6. Make timelines of your lives. Once kids have added details to their timelines such as when they lost the first tooth, got a dog, and moved into a new neighborhood help them go back to add events and discoveries that happened the same time. Continue the timeline on toward the future, speculating where you will live, what you will do, and what will be happening in the world around you. Getting kids to predict the future gives a lot of insight into their worldview.  You can also make a timeline for a grandparent, filling in newsworthy events, particularly those impacting the person’s life.

7. Get to know logical fallacies like guilt by association, appeal to fear, or red herring. By avoiding fallacies you can craft well-reasoned opinions while pointing out fallacies to deconstruct faulty arguments. Write some of the most common fallacies on place mats you use everyday or hang a list on the refrigerator to defuse squabbles. Get everyone involved by playing Logic Shrink, an entirely free game you can enjoy as you choose (basically everyone shouts out logical fallacies as they notice them committed by politicians, pundits, and others). Enjoy Ali Almossawi’s wonderful book An Illustrated Book of Bad Arguments, free online and also available hardcover or audio format.

8. Pay attention to positive news. Don’t let the family news diet center heavily on the negative. Subscribe to high quality children’s magazines such as MuseSkipping StonesOdysseyNew Moon Girls, and Kazoo. Get updates from KarmaTube and Good News Network. Talk about what kids have seen or heard that makes them feel optimistic.

9. Find age-appropriate news sources. Try Scholastic NewsDoGo News, and the similarly named GoGo NewsKid’s Post (offered by The Washington Post), National Geographic KidsNews-o-Matic, and Time for Kids. Teens are likely to enjoy the news-based wit of The Daily Show  and Last Week Tonight.

10. Understand media input. There’s a heavy emphasis on celebrity worship, superficial attractiveness, material possessions, and violent use of power. As much as possible, counteract this through wise use family policies and a regular technology sabbath. There are excellent sources of information on media literacy including Campaign for a Commercial Free ChildhoodMedia SmartsCenter for Media Literacy, and National Association for Media Literacy Education.

11.Talk about the impact of marketing on daily decision-making. Point out product placements in movies, video games, and television shows. Notice how ads are targeted to specific markets. Talk about the way attractiveness is portrayed and the effect on self-image. Find out how marketing information is gathered on potential customers. Read Made You Look: How Advertising Works and Why You Should Know by Shari Graydon (for kids) and Can’t Buy My Love: How Advertising Changes the Way We Think and Feel by Jean Kilbourne.

12. Analyze the news. Check out the same story from different information outlets, maybe a major television station, a major newspaper, an alternative newspaper or site, social media, or blog commentary.  Notice what angles are reflected differently and what’s missing from a single news source. Is the media the message? Is there a commercial slant? Find out what’s behind the reporting with Source Watch which tracks the people and organizations shaping our public agenda and PR Watch which exposes public relations spin and propaganda.

13. Open up to reporting and commentary from other countriesPEARL World Youth News is an online international news service managed by students from around the world. OneWorld is a global information network designed to link people who see and share the news. Survival International and Cultural Survival are organizations sharing news about and advocating for the rights of indigenous peoples around the world. And check out links to dozens of links to far-flung news sources.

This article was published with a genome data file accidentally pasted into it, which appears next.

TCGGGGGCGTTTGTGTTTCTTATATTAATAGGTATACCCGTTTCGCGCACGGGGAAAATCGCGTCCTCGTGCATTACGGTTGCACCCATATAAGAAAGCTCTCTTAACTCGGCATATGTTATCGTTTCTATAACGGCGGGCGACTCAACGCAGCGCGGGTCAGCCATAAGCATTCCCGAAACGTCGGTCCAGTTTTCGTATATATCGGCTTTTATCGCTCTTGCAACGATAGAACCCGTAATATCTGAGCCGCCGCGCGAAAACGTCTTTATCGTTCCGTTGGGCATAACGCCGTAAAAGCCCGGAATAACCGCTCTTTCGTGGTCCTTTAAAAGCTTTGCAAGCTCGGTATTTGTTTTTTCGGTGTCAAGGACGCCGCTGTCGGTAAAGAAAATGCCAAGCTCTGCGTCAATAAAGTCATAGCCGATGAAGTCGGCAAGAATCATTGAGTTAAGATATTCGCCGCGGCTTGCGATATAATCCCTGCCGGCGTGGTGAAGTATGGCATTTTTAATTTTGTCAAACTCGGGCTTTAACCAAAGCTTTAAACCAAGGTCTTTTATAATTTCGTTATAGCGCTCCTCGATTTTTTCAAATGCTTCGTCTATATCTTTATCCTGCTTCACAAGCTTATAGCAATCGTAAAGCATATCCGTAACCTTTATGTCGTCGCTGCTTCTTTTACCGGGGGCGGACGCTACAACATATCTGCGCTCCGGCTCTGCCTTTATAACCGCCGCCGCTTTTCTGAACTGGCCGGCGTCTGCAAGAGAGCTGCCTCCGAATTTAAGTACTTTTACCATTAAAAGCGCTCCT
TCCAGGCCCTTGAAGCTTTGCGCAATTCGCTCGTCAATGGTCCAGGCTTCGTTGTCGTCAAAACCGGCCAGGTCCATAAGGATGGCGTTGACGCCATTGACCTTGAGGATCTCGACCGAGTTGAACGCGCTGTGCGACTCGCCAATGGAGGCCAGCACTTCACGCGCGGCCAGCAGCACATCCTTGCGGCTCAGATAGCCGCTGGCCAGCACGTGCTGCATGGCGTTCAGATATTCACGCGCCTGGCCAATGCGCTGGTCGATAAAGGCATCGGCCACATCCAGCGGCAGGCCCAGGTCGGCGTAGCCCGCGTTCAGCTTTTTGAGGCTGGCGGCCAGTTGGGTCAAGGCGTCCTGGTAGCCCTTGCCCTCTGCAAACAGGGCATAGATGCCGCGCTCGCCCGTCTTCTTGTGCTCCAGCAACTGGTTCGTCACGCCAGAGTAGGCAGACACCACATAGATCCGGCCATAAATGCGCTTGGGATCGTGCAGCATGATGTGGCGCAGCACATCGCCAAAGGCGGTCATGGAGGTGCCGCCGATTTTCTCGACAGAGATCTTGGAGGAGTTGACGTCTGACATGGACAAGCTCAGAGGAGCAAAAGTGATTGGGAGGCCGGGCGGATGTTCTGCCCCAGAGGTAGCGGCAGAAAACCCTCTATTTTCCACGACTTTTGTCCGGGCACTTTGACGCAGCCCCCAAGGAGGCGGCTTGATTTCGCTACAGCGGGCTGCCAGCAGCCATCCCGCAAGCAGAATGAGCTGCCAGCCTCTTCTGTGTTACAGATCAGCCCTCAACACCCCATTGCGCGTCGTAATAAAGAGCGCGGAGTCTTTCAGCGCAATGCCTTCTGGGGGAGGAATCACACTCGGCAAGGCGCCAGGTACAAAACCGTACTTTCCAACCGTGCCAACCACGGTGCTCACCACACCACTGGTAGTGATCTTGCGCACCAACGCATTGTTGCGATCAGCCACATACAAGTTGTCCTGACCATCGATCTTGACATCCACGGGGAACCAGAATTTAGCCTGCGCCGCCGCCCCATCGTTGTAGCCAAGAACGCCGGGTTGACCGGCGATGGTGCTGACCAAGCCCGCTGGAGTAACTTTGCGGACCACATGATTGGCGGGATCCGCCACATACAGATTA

14. Play video games. Socially responsible games combine challenges with real life lessons about current situations. (Some are pretty heavy on the message.) Check out listings at Games for Change.

15. Report your own news. Capture the sights and sounds of your family, neighborhood, or travels in a family newspaper, blog, or video diary.

16. Consider the source. Watch the same topics covered in different news shows, such as conservative Fox and Friends versus liberal Rachel Maddow. Weigh assertions made by leaders in politics or business against historical example. Look up what a politician or pundit said on the topic years ago compared to now.

17. Look at coverage. Why are some stories headliners, others barely covered, and still others never reported? You might consider immediacy, negative impact (“bad” sells better than good), celebrity connection, and surprise factor.  What about stories Project Censored claims aren’t covered by mainstream outlets?

18.Think globally. Notice where toys, clothing and other household purchases are made, perhaps locating the country of origin on a map. Focus your interest on an area in the world, paying attention to the news, weather, and celebrations taking place there.  Put into place suggestions found in Growing Up Global: Raising Children to Be At Home in the World by Homa Sabet Tavangar and consider changes suggested in The New Global Student by Maya Frost. Check out the information shared by the United Nations Cyber School Bus.

19. Connect with people around the world.  Talk about issues with people on forums and social media. Pose and answer questions on Dropping Knowledge, an incredible resource where there are dozens of current discussions such as, “Why don’t schools teach us to form our own opinions?” and “Would a universal language help us get along?”

20. Compete. Student Cam is C-SPAN’s annual documentary competition for young people. We The People hosts competitions for middle school and high school students. Do Something honors young volunteers. Academic WorldQuest is a team game testing competitors’ knowledge of international affairs, geography, history, and culture.

21. Host an international visitor. (Here’s what happened when we did just that.) You might welcome an exchange student through well-established programs such as American Field ServiceYouth for UnderstandingRotary Youth Exchange, or World Exchange. A short-term stay by a visiting professional might be more convenient, through Fulbright Scholar Program or National Council for International Visitors.

This is an excerpt from Free Range Learning

current events kids, teach critical thinking, teach media awareness,

Look beyond. (image: Valley Magnification)